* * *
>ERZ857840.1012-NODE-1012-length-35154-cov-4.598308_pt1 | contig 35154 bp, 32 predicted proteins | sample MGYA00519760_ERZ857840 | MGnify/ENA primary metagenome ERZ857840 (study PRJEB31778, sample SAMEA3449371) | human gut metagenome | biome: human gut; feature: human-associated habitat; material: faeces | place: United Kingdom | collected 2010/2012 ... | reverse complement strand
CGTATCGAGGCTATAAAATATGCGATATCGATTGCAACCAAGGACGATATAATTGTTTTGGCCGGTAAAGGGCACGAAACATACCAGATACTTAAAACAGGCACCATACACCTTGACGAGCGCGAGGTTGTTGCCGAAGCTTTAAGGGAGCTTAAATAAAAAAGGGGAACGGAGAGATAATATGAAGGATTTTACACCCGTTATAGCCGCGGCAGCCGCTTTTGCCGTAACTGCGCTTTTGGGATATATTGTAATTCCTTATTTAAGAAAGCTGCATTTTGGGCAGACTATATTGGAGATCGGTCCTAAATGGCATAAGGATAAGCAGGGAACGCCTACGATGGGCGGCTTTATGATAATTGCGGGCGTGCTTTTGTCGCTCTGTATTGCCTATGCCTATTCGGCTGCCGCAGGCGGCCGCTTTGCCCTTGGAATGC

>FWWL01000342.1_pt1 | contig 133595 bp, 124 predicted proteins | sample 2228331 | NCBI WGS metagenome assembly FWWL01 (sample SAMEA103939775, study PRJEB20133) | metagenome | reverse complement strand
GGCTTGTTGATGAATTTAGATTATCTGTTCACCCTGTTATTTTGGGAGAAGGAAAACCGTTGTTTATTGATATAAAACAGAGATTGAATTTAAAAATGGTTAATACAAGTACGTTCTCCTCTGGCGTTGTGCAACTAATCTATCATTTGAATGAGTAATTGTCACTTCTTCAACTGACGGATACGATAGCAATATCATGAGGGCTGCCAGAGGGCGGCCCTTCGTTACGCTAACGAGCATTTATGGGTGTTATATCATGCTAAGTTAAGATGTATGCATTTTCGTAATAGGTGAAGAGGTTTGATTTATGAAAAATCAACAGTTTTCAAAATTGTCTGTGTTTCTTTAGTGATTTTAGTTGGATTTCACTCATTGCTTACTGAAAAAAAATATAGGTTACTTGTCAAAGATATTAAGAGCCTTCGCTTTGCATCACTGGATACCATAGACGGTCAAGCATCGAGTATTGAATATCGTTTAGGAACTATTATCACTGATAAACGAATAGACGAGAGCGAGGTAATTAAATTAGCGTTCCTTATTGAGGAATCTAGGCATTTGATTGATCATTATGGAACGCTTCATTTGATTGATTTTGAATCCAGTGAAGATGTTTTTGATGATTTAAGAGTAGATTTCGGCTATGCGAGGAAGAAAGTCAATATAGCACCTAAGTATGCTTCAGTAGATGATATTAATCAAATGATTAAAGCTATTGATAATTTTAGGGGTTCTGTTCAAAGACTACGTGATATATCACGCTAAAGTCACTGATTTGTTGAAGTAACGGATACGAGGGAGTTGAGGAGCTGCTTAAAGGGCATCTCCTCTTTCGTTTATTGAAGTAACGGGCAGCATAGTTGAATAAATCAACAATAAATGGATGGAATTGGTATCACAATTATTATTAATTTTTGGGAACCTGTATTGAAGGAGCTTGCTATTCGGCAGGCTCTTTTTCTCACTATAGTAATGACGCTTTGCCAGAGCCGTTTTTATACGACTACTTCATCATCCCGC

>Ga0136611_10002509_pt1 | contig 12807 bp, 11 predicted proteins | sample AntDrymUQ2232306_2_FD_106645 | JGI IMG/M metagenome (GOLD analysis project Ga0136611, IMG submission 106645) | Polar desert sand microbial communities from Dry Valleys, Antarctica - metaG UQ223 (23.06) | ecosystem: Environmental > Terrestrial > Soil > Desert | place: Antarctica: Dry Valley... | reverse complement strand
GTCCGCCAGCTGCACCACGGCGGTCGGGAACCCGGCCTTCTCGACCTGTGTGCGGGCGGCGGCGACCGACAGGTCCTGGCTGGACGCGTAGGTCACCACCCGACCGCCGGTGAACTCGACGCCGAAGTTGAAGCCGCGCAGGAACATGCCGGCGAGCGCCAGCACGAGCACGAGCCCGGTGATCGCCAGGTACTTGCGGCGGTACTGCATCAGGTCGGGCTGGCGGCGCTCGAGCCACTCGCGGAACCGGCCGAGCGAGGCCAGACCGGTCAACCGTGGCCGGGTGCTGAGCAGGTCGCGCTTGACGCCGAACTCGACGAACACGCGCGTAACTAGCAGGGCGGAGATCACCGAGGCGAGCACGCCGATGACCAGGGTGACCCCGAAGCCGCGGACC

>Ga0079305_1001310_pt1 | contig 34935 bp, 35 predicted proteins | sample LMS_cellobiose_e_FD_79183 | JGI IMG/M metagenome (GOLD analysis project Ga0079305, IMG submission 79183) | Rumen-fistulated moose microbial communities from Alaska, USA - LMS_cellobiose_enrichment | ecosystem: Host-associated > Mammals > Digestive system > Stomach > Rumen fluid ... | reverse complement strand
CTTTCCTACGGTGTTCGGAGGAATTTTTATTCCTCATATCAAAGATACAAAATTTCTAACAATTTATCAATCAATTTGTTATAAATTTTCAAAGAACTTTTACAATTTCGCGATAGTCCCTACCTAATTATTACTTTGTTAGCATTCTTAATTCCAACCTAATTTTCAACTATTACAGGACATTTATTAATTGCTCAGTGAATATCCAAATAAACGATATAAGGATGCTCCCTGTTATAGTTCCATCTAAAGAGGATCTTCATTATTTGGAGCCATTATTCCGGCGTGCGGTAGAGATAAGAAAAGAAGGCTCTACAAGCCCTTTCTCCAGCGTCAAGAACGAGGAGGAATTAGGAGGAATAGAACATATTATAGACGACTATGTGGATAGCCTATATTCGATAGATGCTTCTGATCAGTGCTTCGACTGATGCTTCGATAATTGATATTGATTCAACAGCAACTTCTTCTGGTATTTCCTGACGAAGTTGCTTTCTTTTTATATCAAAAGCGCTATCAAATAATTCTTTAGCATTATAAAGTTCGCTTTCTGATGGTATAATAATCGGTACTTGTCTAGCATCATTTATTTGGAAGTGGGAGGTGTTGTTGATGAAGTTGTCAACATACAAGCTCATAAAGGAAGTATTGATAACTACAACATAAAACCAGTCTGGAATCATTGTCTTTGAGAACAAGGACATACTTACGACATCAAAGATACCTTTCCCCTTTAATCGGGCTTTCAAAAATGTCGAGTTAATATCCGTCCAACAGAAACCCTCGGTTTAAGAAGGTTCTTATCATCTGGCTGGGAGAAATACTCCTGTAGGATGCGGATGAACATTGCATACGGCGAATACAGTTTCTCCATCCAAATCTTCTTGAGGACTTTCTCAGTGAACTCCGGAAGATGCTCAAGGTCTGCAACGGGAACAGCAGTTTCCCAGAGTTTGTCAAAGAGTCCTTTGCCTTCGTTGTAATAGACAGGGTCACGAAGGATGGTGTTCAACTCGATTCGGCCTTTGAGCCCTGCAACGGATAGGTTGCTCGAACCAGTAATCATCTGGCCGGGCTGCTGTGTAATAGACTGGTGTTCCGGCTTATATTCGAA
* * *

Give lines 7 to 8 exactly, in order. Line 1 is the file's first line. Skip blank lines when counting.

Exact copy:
>Ga0079305_1001310_pt1 | contig 34935 bp, 35 predicted proteins | sample LMS_cellobiose_e_FD_79183 | JGI IMG/M metagenome (GOLD analysis project Ga0079305, IMG submission 79183) | Rumen-fistulated moose microbial communities from Alaska, USA - LMS_cellobiose_enrichment | ecosystem: Host-associated > Mammals > Digestive system > Stomach > Rumen fluid ... | reverse complement strand
CTTTCCTACGGTGTTCGGAGGAATTTTTATTCCTCATATCAAAGATACAAAATTTCTAACAATTTATCAATCAATTTGTTATAAATTTTCAAAGAACTTTTACAATTTCGCGATAGTCCCTACCTAATTATTACTTTGTTAGCATTCTTAATTCCAACCTAATTTTCAACTATTACAGGACATTTATTAATTGCTCAGTGAATATCCAAATAAACGATATAAGGATGCTCCCTGTTATAGTTCCATCTAAAGAGGATCTTCATTATTTGGAGCCATTATTCCGGCGTGCGGTAGAGATAAGAAAAGAAGGCTCTACAAGCCCTTTCTCCAGCGTCAAGAACGAGGAGGAATTAGGAGGAATAGAACATATTATAGACGACTATGTGGATAGCCTATATTCGATAGATGCTTCTGATCAGTGCTTCGACTGATGCTTCGATAATTGATATTGATTCAACAGCAACTTCTTCTGGTATTTCCTGACGAAGTTGCTTTCTTTTTATATCAAAAGCGCTATCAAATAATTCTTTAGCATTATAAAGTTCGCTTTCTGATGGTATAATAATCGGTACTTGTCTAGCATCATTTATTTGGAAGTGGGAGGTGTTGTTGATGAAGTTGTCAACATACAAGCTCATAAAGGAAGTATTGATAACTACAACATAAAACCAGTCTGGAATCATTGTCTTTGAGAACAAGGACATACTTACGACATCAAAGATACCTTTCCCCTTTAATCGGGCTTTCAAAAATGTCGAGTTAATATCCGTCCAACAGAAACCCTCGGTTTAAGAAGGTTCTTATCATCTGGCTGGGAGAAATACTCCTGTAGGATGCGGATGAACATTGCATACGGCGAATACAGTTTCTCCATCCAAATCTTCTTGAGGACTTTCTCAGTGAACTCCGGAAGATGCTCAAGGTCTGCAACGGGAACAGCAGTTTCCCAGAGTTTGTCAAAGAGTCCTTTGCCTTCGTTGTAATAGACAGGGTCACGAAGGATGGTGTTCAACTCGATTCGGCCTTTGAGCCCTGCAACGGATAGGTTGCTCGAACCAGTAATCATCTGGCCGGGCTGCTGTGTAATAGACTGGTGTTCCGGCTTATATTCGAA